It's hoped the project, to tag and track the animals, will uncover their migratory secrets and provide the basis for efforts to safeguard them. After fitting them with satellite trackers the team are using the internet to follow their journeys, which are among the longest in the animal kingdom.
Dr Brendan Godley, of the University of Exeter, said: "Pacific leatherbacks have been decimated by incidental capture at sea and overexploitation so it's vital that we protect the Atlantic population.
This project is crucial to our understanding of the geographical range of the leatherback as so little is currently known about their travels. We think turtles from Gabon could be traveling as far afield as South America, Europe and even the Indian Ocean to feed on their jellyfish prey.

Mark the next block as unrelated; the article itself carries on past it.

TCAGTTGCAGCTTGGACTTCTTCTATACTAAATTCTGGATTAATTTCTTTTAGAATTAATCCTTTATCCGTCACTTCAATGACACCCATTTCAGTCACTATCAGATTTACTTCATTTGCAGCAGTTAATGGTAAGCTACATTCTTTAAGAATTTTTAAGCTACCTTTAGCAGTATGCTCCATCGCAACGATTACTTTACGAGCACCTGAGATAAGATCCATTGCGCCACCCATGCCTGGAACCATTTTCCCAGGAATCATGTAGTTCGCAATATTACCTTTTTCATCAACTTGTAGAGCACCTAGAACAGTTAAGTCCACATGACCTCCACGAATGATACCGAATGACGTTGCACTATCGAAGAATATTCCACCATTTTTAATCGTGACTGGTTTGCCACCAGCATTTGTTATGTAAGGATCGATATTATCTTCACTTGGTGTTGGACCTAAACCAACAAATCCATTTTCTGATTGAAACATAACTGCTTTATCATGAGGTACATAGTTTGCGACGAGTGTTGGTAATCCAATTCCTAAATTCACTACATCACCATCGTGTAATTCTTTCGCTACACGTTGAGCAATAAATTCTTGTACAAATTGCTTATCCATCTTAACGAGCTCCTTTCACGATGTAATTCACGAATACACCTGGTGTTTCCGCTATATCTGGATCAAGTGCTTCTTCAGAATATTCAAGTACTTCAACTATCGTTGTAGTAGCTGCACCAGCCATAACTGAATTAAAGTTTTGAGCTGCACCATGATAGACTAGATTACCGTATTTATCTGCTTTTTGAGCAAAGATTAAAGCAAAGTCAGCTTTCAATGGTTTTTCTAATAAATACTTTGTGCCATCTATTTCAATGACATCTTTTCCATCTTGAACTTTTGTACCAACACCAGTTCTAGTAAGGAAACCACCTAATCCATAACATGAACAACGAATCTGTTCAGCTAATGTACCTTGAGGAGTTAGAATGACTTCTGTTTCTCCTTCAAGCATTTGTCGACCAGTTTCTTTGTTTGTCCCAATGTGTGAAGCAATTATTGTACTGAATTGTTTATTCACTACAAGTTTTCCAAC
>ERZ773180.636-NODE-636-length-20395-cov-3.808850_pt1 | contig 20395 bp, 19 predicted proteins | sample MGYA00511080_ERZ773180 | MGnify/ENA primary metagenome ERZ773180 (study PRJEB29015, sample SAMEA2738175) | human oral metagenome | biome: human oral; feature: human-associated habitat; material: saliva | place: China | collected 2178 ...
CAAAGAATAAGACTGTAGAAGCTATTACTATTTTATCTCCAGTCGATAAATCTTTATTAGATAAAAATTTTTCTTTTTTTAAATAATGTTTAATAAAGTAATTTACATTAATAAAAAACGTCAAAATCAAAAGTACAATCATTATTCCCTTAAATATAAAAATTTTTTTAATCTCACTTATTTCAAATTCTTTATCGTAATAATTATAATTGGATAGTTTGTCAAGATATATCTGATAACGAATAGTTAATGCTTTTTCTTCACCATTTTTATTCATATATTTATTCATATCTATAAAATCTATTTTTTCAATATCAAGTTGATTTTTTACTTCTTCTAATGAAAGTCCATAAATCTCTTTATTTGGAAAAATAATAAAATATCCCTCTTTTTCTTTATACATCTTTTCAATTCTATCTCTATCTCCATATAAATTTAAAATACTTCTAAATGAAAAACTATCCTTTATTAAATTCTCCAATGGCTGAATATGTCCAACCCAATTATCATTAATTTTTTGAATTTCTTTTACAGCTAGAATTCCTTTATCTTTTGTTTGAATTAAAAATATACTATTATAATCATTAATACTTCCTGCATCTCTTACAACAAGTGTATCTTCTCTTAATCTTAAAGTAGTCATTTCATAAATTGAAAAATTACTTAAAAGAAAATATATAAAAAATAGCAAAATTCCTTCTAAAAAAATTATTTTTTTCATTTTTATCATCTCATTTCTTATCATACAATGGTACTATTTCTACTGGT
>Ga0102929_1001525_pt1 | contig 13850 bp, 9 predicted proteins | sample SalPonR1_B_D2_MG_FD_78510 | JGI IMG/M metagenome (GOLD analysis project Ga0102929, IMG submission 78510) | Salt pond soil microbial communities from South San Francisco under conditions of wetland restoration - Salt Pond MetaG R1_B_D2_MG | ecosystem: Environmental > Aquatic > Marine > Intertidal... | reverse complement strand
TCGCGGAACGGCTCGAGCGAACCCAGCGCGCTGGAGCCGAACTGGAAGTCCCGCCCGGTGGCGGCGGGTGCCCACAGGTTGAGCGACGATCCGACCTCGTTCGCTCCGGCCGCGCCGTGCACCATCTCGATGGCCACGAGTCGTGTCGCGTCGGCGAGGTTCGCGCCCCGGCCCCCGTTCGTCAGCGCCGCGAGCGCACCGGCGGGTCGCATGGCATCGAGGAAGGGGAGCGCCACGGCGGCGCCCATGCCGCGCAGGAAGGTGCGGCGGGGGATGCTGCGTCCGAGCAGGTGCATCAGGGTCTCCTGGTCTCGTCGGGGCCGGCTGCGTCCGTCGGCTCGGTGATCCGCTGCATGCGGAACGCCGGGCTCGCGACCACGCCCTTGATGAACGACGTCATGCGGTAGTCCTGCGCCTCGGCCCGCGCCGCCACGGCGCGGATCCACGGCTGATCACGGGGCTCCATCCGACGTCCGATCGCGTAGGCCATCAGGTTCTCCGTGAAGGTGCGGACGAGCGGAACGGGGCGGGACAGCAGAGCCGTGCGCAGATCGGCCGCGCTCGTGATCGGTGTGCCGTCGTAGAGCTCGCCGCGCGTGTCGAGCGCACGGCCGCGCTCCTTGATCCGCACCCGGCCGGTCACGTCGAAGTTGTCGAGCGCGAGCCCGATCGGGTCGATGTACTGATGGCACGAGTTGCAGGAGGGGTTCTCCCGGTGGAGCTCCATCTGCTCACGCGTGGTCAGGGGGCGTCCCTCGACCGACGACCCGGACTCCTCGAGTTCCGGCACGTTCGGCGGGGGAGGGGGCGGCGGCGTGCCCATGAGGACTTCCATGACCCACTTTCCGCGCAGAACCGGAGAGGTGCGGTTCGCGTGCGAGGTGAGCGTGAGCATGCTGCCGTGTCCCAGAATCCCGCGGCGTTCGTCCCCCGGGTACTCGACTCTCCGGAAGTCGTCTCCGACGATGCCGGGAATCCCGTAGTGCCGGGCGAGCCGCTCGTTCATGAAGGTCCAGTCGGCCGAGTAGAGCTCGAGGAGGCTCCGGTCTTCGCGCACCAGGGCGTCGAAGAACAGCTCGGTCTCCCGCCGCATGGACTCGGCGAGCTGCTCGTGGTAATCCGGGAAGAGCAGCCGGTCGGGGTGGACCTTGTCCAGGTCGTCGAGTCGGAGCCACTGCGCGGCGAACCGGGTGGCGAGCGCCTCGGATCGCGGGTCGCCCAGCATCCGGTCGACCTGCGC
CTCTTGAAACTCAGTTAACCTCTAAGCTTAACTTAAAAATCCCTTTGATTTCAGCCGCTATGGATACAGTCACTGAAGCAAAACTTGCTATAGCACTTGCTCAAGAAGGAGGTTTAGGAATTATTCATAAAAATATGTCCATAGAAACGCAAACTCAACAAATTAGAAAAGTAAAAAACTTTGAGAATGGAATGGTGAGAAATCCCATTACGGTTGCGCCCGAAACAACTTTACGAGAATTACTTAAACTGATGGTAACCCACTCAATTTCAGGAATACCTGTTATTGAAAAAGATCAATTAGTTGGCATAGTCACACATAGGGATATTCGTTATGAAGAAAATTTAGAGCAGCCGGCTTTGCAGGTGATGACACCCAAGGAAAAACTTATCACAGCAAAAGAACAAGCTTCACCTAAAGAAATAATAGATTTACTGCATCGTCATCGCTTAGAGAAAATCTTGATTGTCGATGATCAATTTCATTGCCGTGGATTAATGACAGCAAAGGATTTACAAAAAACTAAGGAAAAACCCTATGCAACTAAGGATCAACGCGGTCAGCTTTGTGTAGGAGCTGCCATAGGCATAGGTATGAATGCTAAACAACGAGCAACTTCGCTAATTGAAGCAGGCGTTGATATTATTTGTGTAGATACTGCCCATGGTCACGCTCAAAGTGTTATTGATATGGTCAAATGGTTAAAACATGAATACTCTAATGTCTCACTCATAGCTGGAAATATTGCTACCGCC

Once we have detailed information our tracking work will feed directly into strategies for marine protected areas in Gabon and farther afield and more sustainable fisheries.
We are just beginning to understand the importance of the leatherbacks of West Africa as a global stronghold but we need to know where they live to protect them."
The tracking data is publicly available online and is creating much interest with more than 100,000 hits from over 150 countries on the site www.seaturtle.org/tracking each month.
It's thought that globally more than 50,000 leatherback turtles are incidentally caught by fisherman trawling for other species each year. Of these, thousands are thought to die as a result. Approximately 1.4 billion hooks are cast into the world's oceans as part of industrial long-line fis
Contact: Rachel Hoad-Robson
University of Exeter